Nafisa Bakkar is the CEO and co-founder of Amaliah, a modest fashion, beauty and lifestyle platform for Muslim women. Nafisa Bakkar and her sister, Selina, launched Amaliah from their mother’s kitchen table in 2015 as an Instagram page to curate Muslim-friendly clothes from top brands. In the last two years, Nafisa and her co-founder sister, Selina, built a community of over 250,000 users who turn to Amaliah for curated modest fashion. The platform includes over 70 collaborators who share stories of the ethnically rich and diverse Muslim women’s community. Nafisa has definetly created an impact and she has build this business without compromising on her values.
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[blockquote author=”Gretchin Rubin” ]What I do or my work is exactly what I would do if nobody paid me[/blockquote]

Amita Roy

Amita Roy is the founder of Hybridparenting.org on raising culturally aware children. She’s an author, educator and thought leader. Amita made it her life’s mission to empower parents to invest in the cultural wellbeing of children so that they become connected to their identities and increase their curiosity for other cultures of the world. Amita published two children’s books, Lights, Camera, Diwali! and It’s Time For Holi! to tell the stories of Indian American families celebrating the Hindu holidays, Holi (festival of colors) and Diwali (festival of lights), in the US. At the same time Amita is also an Adjunct Professor at San Jose State University. Her mantra is “Try to do one thing every day that gets you out of your comfort zone.”
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women in the US

Minal Mehta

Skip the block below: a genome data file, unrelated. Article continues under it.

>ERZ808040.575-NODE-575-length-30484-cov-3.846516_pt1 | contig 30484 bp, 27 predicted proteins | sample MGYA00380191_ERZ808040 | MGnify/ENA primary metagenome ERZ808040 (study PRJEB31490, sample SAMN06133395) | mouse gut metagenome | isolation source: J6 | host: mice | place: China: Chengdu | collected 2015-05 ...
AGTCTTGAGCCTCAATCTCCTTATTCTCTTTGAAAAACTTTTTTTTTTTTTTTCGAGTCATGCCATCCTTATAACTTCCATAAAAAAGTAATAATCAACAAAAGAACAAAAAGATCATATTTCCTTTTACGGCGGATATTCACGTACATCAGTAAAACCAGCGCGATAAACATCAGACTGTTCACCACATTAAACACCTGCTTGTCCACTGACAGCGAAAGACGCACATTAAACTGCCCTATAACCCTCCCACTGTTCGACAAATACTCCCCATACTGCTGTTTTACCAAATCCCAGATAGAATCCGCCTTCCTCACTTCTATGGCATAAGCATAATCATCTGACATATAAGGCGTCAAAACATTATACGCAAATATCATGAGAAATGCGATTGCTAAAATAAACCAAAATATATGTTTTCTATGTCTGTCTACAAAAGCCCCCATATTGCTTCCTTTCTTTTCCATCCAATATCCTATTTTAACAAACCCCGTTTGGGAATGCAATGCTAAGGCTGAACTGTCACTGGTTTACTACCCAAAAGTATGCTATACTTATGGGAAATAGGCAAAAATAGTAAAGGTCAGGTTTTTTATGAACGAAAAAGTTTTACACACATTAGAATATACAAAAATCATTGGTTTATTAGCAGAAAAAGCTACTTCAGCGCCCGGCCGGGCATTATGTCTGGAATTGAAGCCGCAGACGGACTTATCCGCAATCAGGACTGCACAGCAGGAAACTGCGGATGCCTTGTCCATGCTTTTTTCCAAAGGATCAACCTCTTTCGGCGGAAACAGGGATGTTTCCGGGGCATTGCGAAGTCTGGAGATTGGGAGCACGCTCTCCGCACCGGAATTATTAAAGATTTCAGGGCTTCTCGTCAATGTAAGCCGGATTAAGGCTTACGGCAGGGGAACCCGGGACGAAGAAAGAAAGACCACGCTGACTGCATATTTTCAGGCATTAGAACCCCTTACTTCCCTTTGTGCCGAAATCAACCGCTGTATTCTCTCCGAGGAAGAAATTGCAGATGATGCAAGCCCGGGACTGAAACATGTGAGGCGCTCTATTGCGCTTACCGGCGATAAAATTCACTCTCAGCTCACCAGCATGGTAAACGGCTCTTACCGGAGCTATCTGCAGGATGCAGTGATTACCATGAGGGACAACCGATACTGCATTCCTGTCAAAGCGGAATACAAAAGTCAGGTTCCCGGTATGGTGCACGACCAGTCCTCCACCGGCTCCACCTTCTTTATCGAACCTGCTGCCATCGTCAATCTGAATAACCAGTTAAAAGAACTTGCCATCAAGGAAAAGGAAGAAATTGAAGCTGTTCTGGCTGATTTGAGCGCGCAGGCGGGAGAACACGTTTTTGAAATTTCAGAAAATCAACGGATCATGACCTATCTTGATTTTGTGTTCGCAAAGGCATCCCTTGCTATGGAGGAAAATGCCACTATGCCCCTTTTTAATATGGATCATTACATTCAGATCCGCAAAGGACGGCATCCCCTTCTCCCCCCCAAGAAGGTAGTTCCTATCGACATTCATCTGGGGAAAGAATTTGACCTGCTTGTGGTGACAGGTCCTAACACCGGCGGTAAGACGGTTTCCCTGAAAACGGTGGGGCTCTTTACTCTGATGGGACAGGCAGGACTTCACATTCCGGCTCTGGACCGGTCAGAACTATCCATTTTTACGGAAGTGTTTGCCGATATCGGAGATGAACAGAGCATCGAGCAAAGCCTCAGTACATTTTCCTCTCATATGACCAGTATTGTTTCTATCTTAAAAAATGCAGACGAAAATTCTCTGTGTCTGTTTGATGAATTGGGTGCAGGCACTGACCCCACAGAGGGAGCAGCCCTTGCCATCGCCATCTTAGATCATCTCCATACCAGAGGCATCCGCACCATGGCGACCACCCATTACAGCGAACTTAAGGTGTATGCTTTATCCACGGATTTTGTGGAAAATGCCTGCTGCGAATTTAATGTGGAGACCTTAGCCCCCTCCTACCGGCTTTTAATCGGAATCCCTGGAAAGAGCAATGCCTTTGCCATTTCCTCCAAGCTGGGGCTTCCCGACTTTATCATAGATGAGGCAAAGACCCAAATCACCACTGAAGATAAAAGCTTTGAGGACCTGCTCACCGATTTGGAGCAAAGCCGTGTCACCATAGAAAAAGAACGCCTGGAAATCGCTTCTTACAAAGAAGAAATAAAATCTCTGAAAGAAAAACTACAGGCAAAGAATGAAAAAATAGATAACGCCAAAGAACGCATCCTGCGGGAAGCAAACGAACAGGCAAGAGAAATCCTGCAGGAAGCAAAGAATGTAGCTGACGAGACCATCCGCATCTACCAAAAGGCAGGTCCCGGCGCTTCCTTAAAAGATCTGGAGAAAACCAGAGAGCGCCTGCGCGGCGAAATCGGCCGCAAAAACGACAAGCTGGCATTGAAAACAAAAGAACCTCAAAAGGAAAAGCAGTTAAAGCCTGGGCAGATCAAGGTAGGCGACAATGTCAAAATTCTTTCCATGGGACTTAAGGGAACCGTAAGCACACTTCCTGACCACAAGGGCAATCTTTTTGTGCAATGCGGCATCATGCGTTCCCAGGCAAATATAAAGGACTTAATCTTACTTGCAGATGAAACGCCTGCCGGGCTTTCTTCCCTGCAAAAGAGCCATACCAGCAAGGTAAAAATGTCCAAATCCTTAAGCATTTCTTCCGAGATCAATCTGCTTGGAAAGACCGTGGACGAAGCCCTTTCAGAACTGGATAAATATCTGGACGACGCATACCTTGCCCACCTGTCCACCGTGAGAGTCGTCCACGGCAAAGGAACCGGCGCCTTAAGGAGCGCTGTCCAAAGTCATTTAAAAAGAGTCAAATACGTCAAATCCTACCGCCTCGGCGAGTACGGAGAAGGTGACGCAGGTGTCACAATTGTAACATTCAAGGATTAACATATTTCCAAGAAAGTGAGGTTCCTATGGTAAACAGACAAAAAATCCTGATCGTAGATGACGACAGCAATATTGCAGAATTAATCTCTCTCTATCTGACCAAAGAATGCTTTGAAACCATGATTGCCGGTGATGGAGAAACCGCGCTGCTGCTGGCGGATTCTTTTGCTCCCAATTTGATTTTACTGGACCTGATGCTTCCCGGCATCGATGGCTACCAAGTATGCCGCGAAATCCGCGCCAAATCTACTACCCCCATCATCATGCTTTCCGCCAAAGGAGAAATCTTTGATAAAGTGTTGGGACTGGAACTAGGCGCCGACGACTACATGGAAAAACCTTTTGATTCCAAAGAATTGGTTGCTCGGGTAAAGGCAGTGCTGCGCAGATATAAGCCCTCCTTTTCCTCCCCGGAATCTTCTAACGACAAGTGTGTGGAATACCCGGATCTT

Minal Mehta is the Co-Founder and President of BollyX and her mission is to empower people who have a passion for dance and fitness, to build a vibrant community around healthy living and to share the joy of fitness with others. With an M.B.A. in general management from Harvard Business School, Minal has leveraged her expertise in marketing and strategy to drive BollyX’s brand and build a vibrant community around healthy living. As a master trainer and choreographer for BollyX, she leads instructor certifications across the U.S. and teaches regularly in New York City. Minal was surrounded by a diverse community which gave her the courage to combine her passion for dance and to start her own company. Kudos to her for breaking the stereotype of the “analytical Indian girl”
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Masuma Mansuri desi women

Masuma Mansuri

Masuma Mansuri is the Founder and Creative Director at Pink BANOO. Masuma has a B.A. in International Relations with a minor in Textiles and Clothing from UC Davis, and has completed a marketing certification program through UC Berkeley. Since then, she has held corporate positions at several retail organizations including LVMH and Williams-Sonoma Inc.Masuma launched her South Asian women’s clothing brand benefiting girls’ education in need in May 2014. Masuma overcame barriers and broke into the fashion industry without having a formal education on the subject, challenged herself and dared greatly after a five year career hiatus and helped over one hundred and fifty girls (still counting) receive an education. She is one confident Asian woman who is following her dreams!
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What does your career path look? I’m curious to know